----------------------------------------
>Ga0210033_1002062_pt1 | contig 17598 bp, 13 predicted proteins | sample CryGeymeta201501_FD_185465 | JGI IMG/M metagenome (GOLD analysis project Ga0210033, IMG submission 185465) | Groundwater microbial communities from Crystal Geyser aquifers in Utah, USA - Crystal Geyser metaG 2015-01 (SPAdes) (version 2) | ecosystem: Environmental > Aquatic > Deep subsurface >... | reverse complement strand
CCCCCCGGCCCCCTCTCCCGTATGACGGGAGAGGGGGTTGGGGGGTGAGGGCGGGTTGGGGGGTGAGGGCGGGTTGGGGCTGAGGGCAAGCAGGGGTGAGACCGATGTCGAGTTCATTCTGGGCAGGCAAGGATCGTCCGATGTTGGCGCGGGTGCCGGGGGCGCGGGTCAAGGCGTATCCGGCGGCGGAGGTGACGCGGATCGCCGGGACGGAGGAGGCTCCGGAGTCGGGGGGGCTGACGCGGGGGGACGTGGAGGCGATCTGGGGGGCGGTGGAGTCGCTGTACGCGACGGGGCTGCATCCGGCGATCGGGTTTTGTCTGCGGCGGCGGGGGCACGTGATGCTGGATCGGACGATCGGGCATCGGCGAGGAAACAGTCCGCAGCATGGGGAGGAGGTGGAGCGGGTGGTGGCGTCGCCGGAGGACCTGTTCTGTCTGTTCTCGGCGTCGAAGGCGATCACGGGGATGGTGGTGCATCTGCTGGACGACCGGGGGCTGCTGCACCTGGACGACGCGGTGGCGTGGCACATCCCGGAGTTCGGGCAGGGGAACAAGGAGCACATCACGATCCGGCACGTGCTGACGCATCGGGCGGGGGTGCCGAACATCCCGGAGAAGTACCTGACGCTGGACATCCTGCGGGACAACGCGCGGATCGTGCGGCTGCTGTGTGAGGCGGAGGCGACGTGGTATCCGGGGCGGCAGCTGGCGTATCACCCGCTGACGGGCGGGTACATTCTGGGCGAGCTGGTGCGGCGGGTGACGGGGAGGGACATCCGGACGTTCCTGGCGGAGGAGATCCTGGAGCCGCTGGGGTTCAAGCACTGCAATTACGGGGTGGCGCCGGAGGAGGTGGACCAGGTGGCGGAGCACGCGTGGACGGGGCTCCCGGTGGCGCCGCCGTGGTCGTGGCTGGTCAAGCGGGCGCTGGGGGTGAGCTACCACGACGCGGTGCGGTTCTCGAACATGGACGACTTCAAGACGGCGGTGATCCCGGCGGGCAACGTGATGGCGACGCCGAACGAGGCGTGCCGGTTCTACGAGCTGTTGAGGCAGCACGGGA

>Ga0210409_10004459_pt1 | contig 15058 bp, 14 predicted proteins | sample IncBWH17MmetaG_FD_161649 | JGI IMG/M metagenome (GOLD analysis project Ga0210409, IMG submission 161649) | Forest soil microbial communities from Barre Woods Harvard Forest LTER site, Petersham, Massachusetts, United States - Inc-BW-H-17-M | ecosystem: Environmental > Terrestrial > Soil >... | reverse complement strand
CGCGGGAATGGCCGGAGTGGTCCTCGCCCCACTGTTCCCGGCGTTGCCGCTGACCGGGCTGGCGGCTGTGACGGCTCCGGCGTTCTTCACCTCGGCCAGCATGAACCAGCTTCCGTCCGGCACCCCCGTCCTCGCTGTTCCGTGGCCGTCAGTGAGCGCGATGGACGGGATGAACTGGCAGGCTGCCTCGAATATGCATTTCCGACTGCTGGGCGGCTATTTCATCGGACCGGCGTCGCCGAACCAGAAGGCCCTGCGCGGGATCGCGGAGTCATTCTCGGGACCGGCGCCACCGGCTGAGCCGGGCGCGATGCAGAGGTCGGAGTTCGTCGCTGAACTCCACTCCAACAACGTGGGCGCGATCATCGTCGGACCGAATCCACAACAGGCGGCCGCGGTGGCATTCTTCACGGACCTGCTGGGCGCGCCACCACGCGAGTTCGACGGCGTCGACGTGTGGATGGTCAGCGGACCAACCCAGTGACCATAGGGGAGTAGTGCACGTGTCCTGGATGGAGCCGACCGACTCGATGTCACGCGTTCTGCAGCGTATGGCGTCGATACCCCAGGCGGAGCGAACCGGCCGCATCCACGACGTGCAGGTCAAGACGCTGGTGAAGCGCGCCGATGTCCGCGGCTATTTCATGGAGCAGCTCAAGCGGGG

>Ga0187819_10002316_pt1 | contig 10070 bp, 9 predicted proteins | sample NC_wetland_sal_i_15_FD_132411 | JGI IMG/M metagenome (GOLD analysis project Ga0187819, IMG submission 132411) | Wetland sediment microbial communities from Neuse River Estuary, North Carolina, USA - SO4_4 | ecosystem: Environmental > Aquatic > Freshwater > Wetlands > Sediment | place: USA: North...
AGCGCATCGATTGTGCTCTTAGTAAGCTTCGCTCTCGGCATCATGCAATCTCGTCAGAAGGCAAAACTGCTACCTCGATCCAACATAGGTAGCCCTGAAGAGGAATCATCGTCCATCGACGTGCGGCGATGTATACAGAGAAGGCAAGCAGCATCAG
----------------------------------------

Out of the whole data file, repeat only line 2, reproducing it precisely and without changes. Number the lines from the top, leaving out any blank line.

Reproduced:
CCCCCCGGCCCCCTCTCCCGTATGACGGGAGAGGGGGTTGGGGGGTGAGGGCGGGTTGGGGGGTGAGGGCGGGTTGGGGCTGAGGGCAAGCAGGGGTGAGACCGATGTCGAGTTCATTCTGGGCAGGCAAGGATCGTCCGATGTTGGCGCGGGTGCCGGGGGCGCGGGTCAAGGCGTATCCGGCGGCGGAGGTGACGCGGATCGCCGGGACGGAGGAGGCTCCGGAGTCGGGGGGGCTGACGCGGGGGGACGTGGAGGCGATCTGGGGGGCGGTGGAGTCGCTGTACGCGACGGGGCTGCATCCGGCGATCGGGTTTTGTCTGCGGCGGCGGGGGCACGTGATGCTGGATCGGACGATCGGGCATCGGCGAGGAAACAGTCCGCAGCATGGGGAGGAGGTGGAGCGGGTGGTGGCGTCGCCGGAGGACCTGTTCTGTCTGTTCTCGGCGTCGAAGGCGATCACGGGGATGGTGGTGCATCTGCTGGACGACCGGGGGCTGCTGCACCTGGACGACGCGGTGGCGTGGCACATCCCGGAGTTCGGGCAGGGGAACAAGGAGCACATCACGATCCGGCACGTGCTGACGCATCGGGCGGGGGTGCCGAACATCCCGGAGAAGTACCTGACGCTGGACATCCTGCGGGACAACGCGCGGATCGTGCGGCTGCTGTGTGAGGCGGAGGCGACGTGGTATCCGGGGCGGCAGCTGGCGTATCACCCGCTGACGGGCGGGTACATTCTGGGCGAGCTGGTGCGGCGGGTGACGGGGAGGGACATCCGGACGTTCCTGGCGGAGGAGATCCTGGAGCCGCTGGGGTTCAAGCACTGCAATTACGGGGTGGCGCCGGAGGAGGTGGACCAGGTGGCGGAGCACGCGTGGACGGGGCTCCCGGTGGCGCCGCCGTGGTCGTGGCTGGTCAAGCGGGCGCTGGGGGTGAGCTACCACGACGCGGTGCGGTTCTCGAACATGGACGACTTCAAGACGGCGGTGATCCCGGCGGGCAACGTGATGGCGACGCCGAACGAGGCGTGCCGGTTCTACGAGCTGTTGAGGCAGCACGGGA